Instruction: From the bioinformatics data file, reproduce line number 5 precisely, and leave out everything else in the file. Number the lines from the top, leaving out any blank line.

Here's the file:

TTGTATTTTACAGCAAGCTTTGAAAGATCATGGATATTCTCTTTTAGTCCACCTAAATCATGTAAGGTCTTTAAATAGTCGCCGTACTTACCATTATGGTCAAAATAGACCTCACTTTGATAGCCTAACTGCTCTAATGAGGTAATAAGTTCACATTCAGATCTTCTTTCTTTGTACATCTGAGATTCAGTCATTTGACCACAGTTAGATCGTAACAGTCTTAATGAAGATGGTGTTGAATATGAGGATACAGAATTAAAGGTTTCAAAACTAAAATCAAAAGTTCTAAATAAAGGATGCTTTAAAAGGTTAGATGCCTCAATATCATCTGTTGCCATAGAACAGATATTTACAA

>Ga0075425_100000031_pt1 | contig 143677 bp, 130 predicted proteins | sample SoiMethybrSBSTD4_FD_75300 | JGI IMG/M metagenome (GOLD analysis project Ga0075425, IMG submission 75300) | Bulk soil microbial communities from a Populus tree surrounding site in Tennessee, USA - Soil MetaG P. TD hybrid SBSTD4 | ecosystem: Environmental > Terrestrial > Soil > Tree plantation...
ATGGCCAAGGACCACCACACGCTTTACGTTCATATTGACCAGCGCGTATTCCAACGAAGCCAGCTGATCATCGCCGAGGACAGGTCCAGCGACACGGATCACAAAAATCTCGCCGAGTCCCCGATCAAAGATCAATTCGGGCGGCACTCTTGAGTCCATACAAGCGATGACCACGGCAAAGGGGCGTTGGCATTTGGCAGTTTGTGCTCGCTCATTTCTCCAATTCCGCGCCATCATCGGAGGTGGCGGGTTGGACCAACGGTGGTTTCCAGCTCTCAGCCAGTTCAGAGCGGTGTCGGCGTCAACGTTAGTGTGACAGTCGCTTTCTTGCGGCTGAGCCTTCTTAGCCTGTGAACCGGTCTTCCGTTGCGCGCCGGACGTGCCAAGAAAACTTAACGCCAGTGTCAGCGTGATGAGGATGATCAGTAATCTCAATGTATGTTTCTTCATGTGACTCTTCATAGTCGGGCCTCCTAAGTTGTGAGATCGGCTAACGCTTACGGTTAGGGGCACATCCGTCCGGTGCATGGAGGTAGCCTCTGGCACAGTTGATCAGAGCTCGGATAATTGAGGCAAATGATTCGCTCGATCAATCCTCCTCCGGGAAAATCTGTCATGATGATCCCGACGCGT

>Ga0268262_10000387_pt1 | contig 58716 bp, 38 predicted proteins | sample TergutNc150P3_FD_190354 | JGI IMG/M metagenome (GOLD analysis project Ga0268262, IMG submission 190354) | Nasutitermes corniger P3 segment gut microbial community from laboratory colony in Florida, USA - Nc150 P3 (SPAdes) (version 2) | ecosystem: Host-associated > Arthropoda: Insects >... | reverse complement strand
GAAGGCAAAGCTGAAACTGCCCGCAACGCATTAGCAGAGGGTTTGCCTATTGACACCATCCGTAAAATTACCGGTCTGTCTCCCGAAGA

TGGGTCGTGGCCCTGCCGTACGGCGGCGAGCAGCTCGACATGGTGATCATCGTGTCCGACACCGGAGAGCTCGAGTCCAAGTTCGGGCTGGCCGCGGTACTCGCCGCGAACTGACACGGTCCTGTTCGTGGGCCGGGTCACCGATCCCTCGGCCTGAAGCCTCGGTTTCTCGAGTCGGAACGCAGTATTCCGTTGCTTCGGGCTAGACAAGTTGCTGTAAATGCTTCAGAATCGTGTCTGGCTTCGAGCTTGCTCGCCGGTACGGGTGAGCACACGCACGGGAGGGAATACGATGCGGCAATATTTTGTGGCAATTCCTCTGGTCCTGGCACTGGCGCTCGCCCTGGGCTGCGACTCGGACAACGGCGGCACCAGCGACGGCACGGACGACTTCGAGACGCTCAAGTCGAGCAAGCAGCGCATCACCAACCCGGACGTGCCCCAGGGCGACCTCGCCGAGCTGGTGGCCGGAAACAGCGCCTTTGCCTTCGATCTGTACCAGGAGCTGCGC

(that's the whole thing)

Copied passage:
GAAGGCAAAGCTGAAACTGCCCGCAACGCATTAGCAGAGGGTTTGCCTATTGACACCATCCGTAAAATTACCGGTCTGTCTCCCGAAGA